Some stories are in the blood, hard wired into our collective unconscious. There’s that one about the hero who slays the dragon. There’s that one about the suspiciously short pianist. And there’s that one about the girl, and the woods, and the wolf.
On the night of a rare, red-tinted full moon, superb storyteller Nell Phoenix leads us on a winding, unfamiliar path through that most well-known of fairy tales, the story of Little Red Riding Hood.
Something of a rock star in the storytelling world, Phoenix has performed all around the globe, from the British Museum to the Sidney Opera House. While she’s known for creating a great deal of work with younger audiences in mind, this show contains darker materials.
With folklore, there can be no definitive version or authoritative interpretation. Here, Phoenix recounts the gleefully unsavoury sort, the sort laden with sexual threat and sexual awakenings, loaded with scatological references, and featuring more than a few instances of cannibalism.
Through a sequence of tellings and re-tellings, we’re led from Perrault’s 17th century moralising, to the Grimm’s cheerful dismemberments, to a collection of closely-related tales from around the world. Presented side by side, we get to see these narratives overlap, evolving across cultures and over time. Subtly pulling at this thread, Phoenix imbues the show with a fascinating intellectual counterpoint to the raw meat of the stories themselves.
If there’s an overall feel to proceedings, though, it’s closest to the work of Angela Carter – an early explorer of the Freudian and feminist undercurrents of these fables. While her writing is never explicitly drawn upon, her influence is evident in the show’s velvety, visceral, erotic and unsettling language.
Phoenix clearly relishes the opportunity to deploy these darker details, dropping in quotations from specific tales purely for their power to discomfort. ‘Milky mother,’ she coos, in the voice of a sadistic Chinese wolf-spirit, ‘milky mother, come here.’ Her audience squirms, and she grins in delight.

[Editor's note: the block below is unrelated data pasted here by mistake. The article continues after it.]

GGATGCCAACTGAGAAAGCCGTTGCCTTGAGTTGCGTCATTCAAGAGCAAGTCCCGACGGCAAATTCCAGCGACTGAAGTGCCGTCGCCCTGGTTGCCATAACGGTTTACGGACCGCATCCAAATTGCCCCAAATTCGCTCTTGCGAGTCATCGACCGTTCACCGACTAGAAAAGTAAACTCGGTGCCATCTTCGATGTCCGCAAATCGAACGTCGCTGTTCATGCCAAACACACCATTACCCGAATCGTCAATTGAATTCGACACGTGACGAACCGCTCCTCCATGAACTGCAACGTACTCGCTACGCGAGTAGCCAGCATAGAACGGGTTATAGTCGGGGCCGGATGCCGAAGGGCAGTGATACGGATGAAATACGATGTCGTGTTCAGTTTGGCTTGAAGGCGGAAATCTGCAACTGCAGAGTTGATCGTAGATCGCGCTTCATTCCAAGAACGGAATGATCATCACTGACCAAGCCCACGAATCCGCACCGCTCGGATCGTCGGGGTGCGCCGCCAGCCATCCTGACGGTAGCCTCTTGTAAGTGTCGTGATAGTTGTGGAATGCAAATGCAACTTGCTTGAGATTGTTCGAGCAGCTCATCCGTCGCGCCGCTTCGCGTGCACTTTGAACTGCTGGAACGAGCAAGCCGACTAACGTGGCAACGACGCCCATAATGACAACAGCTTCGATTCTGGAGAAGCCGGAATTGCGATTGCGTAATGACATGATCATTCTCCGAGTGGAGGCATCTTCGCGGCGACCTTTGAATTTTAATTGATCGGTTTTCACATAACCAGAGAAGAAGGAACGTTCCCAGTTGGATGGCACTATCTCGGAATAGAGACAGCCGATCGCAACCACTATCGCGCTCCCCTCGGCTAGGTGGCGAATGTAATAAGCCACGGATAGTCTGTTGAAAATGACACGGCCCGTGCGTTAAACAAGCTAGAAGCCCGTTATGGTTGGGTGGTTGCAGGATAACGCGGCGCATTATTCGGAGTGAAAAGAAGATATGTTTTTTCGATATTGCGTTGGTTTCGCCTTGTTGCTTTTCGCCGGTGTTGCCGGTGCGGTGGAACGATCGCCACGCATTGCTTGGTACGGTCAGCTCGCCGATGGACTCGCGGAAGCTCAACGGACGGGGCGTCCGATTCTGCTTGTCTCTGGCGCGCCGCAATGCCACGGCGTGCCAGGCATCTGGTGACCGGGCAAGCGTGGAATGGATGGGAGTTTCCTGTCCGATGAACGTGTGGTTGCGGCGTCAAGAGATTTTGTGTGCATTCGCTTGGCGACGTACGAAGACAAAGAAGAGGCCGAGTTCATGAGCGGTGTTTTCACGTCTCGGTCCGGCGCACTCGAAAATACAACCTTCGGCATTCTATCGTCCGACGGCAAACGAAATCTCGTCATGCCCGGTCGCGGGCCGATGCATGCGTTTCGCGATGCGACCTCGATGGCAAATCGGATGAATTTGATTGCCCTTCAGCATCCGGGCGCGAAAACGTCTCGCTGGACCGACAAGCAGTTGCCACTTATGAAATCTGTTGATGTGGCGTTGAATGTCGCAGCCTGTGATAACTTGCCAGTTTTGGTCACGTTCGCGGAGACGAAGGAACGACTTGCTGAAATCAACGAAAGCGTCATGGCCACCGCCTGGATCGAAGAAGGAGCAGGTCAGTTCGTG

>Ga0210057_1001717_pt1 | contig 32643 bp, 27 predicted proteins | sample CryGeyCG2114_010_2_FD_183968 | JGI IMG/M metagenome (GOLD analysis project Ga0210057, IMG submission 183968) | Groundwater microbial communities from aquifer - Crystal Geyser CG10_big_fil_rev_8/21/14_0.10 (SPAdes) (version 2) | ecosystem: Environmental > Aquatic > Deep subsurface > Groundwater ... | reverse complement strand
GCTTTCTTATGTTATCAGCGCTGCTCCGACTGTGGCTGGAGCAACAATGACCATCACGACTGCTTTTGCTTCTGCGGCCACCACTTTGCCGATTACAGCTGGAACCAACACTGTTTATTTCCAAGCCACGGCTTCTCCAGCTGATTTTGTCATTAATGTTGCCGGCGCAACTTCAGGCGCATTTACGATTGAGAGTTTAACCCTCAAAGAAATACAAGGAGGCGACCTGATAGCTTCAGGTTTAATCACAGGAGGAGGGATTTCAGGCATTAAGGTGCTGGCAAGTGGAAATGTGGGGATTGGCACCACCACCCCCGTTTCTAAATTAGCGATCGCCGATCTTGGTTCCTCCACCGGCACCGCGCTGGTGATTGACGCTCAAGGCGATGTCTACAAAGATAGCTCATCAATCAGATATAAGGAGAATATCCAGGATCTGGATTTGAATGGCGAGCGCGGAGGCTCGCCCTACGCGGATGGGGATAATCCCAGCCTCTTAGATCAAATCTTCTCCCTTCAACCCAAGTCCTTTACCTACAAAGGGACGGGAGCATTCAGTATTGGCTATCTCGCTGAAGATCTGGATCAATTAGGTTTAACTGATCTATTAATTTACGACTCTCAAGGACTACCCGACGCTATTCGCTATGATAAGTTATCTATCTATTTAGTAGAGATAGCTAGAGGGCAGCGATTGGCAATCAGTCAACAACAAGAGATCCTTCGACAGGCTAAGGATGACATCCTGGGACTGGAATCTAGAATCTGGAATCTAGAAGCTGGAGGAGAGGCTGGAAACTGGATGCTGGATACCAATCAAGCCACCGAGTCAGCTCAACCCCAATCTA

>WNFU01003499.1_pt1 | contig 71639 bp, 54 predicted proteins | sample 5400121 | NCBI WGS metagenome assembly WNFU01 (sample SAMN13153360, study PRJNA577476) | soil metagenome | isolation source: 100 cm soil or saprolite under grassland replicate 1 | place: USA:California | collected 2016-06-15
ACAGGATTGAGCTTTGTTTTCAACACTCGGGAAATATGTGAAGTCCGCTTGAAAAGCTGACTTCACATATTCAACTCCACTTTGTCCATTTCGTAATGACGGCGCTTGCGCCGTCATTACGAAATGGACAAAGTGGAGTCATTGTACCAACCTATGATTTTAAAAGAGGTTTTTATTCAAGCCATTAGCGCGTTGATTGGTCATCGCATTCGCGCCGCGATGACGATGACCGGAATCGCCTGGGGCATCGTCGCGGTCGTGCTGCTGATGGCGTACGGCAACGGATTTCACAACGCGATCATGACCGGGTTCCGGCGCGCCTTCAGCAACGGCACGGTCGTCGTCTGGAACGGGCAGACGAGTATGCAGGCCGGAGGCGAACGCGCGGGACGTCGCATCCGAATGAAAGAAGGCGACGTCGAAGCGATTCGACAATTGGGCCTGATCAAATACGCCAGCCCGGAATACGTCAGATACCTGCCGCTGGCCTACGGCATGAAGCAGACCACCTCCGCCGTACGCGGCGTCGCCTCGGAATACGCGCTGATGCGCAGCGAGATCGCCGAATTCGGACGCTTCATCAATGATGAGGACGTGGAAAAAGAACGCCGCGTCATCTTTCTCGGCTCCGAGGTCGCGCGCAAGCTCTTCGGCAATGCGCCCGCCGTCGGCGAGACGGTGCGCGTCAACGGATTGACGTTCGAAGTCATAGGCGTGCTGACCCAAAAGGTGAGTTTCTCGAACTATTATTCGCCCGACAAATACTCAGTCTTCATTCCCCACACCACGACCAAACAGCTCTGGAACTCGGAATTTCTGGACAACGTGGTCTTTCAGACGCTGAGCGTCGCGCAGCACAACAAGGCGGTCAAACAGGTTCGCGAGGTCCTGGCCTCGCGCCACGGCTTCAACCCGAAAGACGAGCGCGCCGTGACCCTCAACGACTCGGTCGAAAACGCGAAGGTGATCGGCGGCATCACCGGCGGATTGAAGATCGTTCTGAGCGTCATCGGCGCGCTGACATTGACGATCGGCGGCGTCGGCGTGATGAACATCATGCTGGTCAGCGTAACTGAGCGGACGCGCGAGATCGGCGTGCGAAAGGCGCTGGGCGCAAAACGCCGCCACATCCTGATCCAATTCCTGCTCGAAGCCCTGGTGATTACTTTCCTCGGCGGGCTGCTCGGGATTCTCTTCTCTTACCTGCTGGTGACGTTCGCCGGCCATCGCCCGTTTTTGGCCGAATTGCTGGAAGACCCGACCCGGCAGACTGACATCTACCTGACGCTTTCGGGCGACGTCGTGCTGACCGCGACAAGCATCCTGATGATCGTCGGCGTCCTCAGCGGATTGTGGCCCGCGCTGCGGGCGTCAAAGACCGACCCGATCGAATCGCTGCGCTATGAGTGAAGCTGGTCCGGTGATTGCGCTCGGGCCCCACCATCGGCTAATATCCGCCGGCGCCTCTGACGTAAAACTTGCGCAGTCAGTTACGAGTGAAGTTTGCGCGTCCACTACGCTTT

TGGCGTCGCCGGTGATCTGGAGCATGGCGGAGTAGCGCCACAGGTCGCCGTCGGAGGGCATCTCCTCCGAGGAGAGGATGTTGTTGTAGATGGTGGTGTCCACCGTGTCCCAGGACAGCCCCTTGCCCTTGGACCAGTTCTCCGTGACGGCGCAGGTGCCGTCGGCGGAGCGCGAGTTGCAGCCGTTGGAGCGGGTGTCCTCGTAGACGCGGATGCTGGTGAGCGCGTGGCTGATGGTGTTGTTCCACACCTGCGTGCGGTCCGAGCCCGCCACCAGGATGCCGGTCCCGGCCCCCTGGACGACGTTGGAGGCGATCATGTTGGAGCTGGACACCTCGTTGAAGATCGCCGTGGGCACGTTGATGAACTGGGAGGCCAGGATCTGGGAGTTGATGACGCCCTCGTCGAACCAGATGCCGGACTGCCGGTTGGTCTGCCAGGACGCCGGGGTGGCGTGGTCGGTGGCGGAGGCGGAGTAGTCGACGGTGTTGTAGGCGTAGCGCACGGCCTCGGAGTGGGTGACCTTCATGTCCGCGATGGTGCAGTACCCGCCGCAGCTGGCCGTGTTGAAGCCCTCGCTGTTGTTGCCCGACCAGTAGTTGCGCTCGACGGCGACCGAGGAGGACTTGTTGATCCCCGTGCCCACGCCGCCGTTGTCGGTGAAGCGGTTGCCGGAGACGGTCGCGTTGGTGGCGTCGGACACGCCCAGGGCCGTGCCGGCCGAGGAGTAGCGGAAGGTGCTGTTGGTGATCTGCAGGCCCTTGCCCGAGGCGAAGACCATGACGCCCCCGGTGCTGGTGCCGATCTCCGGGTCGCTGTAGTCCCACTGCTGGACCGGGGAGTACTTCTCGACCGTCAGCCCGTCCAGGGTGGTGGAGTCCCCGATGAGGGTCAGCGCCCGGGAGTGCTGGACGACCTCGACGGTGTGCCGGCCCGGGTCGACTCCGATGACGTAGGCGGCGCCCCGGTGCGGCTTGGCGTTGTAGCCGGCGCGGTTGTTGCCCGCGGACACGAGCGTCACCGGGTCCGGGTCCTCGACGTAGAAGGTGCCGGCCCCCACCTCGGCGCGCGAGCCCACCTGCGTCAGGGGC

With a startling vocal range, from anxious squeaks to a creamy drawl, Phoenix is a mercurial and captivating performer. She remains in constant motion throughout, hopping and stalking around the space, but relies more on small gestures than stylised physicality, more on the words than on the image. What few props she does use are mostly there for visual pun purposes: a huge picnic basket, devil horns, and a strap-on wolf tail – used in exactly the way that phrasing suggests.
Peppering the performance with dirty jokes, playful asides and continual call-and-response interactions, Phoenix owns the stage like a stand-up comic. When an audience member tries to sneak out during a particularly tense scene – where a sleazy werewolf slips a tether on a terrified teenage girl – she quips: ‘shall I tie a thread around your ankle, too?’
There is something universal in these tales of innocence and awareness, caution and chaotic freedom, and Phoenix tells them in a way which is both commanding and strangely liberating. The performance ends with at least as many people howling their approval as clapping. It’s a telling sign of both this storyteller’s impressive skills, and the hold these ancient fables still have on our imaginations.